[Vaccine safety]

K Weisser, I Barth, B Keller-Stanislawski
Bundesgesundheitsblatt, Gesundheitsforschung, Gesundheitsschutz 2009, 52 (11): 1053-64
Vaccinations rank among the most effective preventive measures for protection against infectious diseases. Advances in development, production, and control of vaccines facilitate the increasing standards of vaccine safety and tolerance. Comprehensive pre-clinical and clinical tests as well as modern manufacturing and testing methods ensure that vaccines marketed nowadays are safe. As a rule, clinical trials performed before granting the marketing authorisation identify the most frequent adverse events and these results are used to evaluate the safety of the product. Such trials can identify relatively rare adverse events, which occur with a frequency of 1:1,000 to 1:10,000 of all vaccinated individuals. These adverse events will then be included in the summary of product characteristics (SPC) for the vaccine. Even after comprehensive clinical trials of vaccines, it is possible that very rare adverse events may be observed for the first time during general use of a vaccine. In recent years concern over real and alleged risks of vaccines relative to their benefit has grown in many countries including Germany. One reason for this is the fact that most infections that were previously feared have now faded from memory. This situation can be ascribed in part to the success of vaccination. In recent years an increased awareness of substantiated and assumed risks following immunization has been reported in Germany as well as many other countries. In part this may be due to the absence of infectious disease-related mortality and morbidity and to the fact that the severity of vaccine-preventable diseases is no longer observable. Consequently, rare and hypothetical adverse events attain undue public attention. As vaccination willingness diminishes, a resulting lower vaccination rate renders the population susceptible to the natural wild type infection with concomitant increases in mortality and morbidity of vaccine-preventable diseases. Thus, very rare or even unproven adverse events have attracted public attention. Declining vaccination rates resulting from these fears may result in a renewed increase of vaccine-preventable diseases. Adverse events following immunization (AEFI) need to be recognized and adequately assessed. This review presents the scientific knowledge concerning causality and frequency of several AEFI and hypothetical risks.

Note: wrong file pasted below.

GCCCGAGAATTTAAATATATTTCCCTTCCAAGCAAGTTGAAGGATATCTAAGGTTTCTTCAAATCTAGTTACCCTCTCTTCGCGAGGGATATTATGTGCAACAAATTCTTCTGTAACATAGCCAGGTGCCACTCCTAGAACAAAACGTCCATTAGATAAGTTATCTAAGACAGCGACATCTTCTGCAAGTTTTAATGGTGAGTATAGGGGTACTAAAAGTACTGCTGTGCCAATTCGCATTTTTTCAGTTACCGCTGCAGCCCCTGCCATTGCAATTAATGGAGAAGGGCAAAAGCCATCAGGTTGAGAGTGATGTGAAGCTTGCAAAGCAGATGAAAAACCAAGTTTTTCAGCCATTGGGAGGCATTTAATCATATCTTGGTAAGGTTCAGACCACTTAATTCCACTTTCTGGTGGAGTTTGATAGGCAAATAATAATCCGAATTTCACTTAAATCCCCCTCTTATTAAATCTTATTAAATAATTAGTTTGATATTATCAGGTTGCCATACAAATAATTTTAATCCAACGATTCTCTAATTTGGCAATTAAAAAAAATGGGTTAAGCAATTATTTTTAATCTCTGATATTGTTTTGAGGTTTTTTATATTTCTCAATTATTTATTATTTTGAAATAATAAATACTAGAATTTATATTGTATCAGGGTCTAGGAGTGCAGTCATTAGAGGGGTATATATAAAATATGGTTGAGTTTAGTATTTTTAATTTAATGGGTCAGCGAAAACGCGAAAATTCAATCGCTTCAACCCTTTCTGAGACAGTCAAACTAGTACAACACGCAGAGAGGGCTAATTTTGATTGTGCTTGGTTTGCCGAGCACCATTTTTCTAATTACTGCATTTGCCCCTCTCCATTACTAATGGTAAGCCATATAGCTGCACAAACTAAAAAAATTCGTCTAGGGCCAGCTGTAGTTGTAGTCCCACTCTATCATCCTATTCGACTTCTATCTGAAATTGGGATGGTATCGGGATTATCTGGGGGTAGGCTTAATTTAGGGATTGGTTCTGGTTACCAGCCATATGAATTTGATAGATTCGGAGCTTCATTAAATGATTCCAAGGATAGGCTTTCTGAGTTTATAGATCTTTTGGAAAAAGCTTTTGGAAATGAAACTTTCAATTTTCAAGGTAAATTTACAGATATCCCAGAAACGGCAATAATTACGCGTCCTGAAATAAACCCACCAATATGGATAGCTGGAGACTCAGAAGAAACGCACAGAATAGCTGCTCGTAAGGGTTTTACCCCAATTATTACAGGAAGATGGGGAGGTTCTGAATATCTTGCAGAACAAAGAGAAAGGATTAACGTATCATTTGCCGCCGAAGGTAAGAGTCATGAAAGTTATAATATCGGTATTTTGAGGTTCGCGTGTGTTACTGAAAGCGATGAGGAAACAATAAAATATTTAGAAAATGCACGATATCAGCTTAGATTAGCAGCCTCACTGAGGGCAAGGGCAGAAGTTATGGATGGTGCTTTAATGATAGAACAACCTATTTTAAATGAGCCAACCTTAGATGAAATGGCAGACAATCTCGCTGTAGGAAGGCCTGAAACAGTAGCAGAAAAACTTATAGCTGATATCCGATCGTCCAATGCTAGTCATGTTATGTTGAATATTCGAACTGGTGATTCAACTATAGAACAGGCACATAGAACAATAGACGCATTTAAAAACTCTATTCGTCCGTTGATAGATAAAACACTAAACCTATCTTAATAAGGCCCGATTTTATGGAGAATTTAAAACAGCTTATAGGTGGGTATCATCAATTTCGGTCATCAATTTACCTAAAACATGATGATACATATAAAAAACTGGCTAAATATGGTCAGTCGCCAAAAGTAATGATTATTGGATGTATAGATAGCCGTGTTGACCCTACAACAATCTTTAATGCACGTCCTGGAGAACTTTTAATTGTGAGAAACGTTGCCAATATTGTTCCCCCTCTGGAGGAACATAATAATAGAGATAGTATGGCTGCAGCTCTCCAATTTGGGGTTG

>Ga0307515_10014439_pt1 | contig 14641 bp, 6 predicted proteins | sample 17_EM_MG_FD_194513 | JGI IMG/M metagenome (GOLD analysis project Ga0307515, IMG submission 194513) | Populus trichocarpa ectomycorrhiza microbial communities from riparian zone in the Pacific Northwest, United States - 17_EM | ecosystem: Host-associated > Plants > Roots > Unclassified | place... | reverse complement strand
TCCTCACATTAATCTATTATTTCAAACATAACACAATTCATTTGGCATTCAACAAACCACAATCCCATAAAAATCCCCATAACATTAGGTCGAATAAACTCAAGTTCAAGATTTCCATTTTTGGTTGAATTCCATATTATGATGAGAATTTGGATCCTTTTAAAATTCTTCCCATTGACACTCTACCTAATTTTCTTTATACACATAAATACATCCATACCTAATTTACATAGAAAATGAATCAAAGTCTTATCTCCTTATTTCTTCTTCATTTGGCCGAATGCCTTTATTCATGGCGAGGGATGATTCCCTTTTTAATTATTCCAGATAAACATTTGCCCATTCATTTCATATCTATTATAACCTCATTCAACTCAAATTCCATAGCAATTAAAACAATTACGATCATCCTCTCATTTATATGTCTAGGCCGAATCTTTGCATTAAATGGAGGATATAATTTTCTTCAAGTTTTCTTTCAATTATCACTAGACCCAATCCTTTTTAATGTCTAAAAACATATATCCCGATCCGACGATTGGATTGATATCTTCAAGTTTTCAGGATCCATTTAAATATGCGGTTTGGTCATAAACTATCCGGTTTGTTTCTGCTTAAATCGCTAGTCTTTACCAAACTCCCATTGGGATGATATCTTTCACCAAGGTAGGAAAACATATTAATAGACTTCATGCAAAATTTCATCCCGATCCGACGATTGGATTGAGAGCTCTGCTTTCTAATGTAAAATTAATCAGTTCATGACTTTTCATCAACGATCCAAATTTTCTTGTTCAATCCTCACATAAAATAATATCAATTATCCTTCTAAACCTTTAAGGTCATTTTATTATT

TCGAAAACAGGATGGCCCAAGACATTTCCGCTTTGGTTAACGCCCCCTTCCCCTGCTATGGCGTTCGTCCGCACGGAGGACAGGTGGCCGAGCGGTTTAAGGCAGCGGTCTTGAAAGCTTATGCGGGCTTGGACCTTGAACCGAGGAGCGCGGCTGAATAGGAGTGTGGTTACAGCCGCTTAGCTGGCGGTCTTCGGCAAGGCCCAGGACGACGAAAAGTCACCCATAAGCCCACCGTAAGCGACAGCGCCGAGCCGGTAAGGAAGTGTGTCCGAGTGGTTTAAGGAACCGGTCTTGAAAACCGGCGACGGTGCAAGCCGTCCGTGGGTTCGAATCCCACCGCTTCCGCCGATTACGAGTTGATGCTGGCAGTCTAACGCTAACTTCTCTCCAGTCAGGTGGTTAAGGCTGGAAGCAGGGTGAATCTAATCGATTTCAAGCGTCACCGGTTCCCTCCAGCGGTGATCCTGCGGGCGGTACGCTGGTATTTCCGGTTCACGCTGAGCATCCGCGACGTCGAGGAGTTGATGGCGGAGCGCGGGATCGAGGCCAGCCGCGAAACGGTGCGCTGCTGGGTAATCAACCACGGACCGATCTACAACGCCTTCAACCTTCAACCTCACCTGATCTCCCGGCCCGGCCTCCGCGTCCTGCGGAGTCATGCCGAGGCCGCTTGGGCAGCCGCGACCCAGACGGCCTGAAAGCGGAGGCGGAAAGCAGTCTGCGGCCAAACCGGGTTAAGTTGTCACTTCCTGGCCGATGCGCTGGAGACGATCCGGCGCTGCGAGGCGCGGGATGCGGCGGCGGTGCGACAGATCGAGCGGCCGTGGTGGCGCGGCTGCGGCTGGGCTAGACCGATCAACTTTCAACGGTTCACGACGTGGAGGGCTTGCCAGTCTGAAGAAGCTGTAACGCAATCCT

Full Text Links

Find Full Text Links for this Article


You are not logged in. Sign Up or Log In to join the discussion.

Related Papers

Remove bar
Read by QxMD icon Read

Save your favorite articles in one place with a free QxMD account.


Search Tips

Use Boolean operators: AND/OR

diabetic AND foot
diabetes OR diabetic

Exclude a word using the 'minus' sign

Virchow -triad

Use Parentheses

water AND (cup OR glass)

Add an asterisk (*) at end of a word to include word stems

Neuro* will search for Neurology, Neuroscientist, Neurological, and so on

Use quotes to search for an exact phrase

"primary prevention of cancer"
(heart or cardiac or cardio*) AND arrest -"American Heart Association"